Before discussing the development of teacher education in Nigeria, it’s pertinent to consider briefly the concept of teacher education. Teacher education refers to the professional education of teachers towards the attainment of attitudes, skills, and knowledge considered desirable so as to make them efficient and effective in their work, in accordance with the need of a given society at any point in time. It includes training and or education occurring before the commencement of service (pre-service) and during service (in-service or on-the-job). Every society requires adequate human and material resources to improve its social organization, preserve the culture, enhance economic development and reform the political structures.
Education is often seen as a prerequisite for quality manpower development and creation of wealth, a sure path to success in life and service to humanity. Thus, teachers have an important role to play to adequately prepare the young for their roles in the society in order to achieve the set national objectives.
According to (Adewuyi and Ogunwuyi, 2002), opined that teacher education is the provision of professional education and specialized training within a specified period for the preparation of individuals who intends to develop and nurture the young ones into responsible and productive citizens. It is informed by the fact that teaching is an all-purpose profession which stimulates the development of mental, physical and emotional powers of students. Such educated citizens would be sensitive and equipped with peaceful co-existence, environmental management, and democratic process.
The Development Of Teacher Education In Nigeria
After independence, teacher education had two major problems – the low output of teachers and poor quality of the teachers produced. To meet the two problems government granted the provision of additional Grade II Training Colleges and extra streams to the existing ones. To make up for the poor quality, the government approved the upgrading of most of the Grade III Training Colleges to Grade II. Then, new Grade II Teachers’ Colleges were to be established. Unfortunately, the Ashby recommendation for the establishment of Teachers’ Grade I Colleges was not vigorously pursued. However, the Western Government introduced the Ohio Project, a normal science centre admitting teachers with Grade II teacher’s certificate.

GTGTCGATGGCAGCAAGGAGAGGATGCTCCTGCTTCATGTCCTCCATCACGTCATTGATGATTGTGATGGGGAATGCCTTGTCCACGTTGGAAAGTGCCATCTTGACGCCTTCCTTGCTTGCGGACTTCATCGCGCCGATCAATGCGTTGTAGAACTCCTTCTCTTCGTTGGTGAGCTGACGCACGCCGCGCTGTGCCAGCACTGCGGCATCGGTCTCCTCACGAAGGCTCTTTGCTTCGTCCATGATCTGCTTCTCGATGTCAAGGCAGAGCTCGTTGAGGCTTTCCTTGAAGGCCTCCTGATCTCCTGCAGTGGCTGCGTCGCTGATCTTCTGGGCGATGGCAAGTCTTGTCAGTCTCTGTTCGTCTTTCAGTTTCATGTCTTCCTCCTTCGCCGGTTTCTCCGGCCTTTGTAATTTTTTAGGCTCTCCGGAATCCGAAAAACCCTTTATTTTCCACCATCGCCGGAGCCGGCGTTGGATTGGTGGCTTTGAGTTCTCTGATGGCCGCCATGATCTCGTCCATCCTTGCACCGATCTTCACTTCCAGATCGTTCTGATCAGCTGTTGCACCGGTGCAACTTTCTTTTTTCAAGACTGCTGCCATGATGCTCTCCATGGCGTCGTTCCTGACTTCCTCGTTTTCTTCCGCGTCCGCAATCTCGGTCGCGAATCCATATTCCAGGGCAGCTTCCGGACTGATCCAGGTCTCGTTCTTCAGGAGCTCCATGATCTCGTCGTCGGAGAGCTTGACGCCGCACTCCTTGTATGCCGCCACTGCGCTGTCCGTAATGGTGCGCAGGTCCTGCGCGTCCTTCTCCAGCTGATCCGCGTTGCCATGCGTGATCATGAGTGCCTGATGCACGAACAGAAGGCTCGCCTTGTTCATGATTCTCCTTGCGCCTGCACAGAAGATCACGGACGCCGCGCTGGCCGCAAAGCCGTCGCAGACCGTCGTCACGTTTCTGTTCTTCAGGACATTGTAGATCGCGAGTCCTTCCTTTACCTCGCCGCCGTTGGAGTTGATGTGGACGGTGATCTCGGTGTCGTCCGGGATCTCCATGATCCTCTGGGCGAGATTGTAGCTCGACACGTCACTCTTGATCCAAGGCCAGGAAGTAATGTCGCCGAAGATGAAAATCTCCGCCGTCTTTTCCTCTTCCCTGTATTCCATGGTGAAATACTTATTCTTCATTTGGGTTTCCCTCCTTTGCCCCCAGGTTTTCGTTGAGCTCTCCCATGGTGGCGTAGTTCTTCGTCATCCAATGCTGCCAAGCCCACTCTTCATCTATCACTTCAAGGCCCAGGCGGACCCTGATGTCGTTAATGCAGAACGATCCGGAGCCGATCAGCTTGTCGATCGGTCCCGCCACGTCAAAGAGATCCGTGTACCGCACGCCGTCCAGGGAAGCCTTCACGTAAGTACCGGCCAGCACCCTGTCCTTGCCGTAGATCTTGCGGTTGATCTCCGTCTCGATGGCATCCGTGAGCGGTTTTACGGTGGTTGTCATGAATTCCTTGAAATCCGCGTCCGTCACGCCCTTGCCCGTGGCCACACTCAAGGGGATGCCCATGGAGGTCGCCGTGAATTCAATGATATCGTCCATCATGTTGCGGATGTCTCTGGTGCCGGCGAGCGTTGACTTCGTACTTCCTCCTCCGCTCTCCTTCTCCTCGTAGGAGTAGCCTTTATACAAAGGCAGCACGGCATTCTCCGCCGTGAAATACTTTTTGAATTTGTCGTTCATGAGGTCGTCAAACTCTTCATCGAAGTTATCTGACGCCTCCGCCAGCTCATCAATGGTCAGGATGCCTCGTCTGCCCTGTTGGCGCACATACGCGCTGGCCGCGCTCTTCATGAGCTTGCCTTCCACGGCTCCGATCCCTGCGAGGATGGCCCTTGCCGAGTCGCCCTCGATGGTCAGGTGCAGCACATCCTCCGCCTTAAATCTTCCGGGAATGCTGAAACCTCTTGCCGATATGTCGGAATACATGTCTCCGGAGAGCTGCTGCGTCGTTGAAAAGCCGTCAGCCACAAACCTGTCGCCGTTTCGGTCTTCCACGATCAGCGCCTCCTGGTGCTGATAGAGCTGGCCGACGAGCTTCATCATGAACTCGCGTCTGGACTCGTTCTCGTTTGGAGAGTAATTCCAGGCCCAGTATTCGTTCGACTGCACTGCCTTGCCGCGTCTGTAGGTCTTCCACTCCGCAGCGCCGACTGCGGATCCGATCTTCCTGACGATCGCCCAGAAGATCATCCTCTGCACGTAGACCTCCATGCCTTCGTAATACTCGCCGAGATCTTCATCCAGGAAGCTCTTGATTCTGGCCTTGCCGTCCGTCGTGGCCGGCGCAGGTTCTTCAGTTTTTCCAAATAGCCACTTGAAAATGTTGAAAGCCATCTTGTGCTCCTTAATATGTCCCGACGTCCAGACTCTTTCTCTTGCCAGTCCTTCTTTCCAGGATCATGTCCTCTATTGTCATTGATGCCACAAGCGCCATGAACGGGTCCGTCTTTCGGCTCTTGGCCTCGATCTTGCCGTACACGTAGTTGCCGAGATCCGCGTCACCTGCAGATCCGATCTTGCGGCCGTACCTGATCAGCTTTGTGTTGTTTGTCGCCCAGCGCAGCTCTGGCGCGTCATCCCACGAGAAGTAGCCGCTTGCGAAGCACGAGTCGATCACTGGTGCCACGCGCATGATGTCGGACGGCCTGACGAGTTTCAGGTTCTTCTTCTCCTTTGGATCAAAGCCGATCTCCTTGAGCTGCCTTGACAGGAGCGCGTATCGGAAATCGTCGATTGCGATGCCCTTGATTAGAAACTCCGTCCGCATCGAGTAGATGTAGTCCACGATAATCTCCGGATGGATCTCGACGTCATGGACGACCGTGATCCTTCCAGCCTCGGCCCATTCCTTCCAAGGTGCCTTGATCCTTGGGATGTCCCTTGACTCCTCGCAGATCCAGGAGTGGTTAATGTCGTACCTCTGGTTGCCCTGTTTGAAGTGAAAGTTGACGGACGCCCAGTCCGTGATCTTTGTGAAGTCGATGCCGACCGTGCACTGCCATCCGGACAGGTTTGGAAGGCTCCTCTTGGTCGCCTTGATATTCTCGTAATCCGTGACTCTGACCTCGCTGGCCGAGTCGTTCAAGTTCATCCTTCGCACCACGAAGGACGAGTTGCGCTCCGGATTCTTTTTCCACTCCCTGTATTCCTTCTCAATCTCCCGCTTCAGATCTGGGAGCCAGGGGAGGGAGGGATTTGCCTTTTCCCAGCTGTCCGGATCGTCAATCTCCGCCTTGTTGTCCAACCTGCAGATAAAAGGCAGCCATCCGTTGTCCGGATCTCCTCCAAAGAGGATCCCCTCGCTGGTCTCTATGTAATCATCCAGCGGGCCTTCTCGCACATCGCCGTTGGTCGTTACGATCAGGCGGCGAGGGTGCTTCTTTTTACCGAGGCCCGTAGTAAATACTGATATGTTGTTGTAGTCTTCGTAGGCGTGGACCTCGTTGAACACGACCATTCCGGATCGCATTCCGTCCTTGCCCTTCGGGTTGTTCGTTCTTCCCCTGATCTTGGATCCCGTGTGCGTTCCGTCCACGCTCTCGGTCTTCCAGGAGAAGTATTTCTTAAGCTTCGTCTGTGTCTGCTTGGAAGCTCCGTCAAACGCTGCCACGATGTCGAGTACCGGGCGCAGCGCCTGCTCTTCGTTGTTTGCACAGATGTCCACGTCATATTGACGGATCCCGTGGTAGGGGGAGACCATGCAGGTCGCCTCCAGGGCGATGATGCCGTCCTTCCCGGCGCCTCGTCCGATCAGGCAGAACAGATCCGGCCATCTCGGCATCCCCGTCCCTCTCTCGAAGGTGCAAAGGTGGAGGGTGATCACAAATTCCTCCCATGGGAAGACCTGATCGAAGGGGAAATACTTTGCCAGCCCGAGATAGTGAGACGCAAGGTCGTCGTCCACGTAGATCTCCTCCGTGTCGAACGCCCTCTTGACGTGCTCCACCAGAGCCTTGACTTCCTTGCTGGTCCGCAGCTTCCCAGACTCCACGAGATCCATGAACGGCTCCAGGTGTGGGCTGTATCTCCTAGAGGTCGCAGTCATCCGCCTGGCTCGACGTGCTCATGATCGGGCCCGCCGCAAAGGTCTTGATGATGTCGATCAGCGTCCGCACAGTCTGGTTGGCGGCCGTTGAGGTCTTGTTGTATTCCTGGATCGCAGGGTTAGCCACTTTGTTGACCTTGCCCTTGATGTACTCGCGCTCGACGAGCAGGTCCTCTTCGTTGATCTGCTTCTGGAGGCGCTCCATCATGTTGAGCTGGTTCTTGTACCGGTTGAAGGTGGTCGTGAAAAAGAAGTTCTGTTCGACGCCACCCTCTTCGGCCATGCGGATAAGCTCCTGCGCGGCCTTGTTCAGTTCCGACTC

Lagos had the Government Teachers’ Training College at Surulere. The Eastern Region established a science centre at Umudike, near Umuahia for the production of Teachers Grade I Certificates.
Soon, the Teachers’ Grade I programme gave way to the Nigerian Certificate in Education(NCE) for the preparation of teachers for the lower forms of secondary schools and for the teacher training colleges. They were three-year – programme institutions. The Advanced Teachers’ Colleges as they were initially called were established in Lagos in 1962, Ibadan 1962 (but in 1964 it became Adeyemi College of Education Ondo), Zaria in 1962 (but moved to Kano in 1964) and Owerri in 1963. In 1968 one was established at Abraka in Bedel State but took the name College of Education.
When the University of Nigeria, Nsukka, was established, it took the lead in starting a new teachers programme known as the B.A., B.Sc., and B.Ed in Education. This meant that a student could combine education courses with one or two teaching subjects and offer them throughout the student’s four years to graduate. This replaced the traditional system of taking a degree before coming for a one-year diploma in education.
Adewuyi J.O. and Ogunwuyi, A.O. (2002). Basic Text on Teacher Education. Oyo. Odumatt Press and Publishers.
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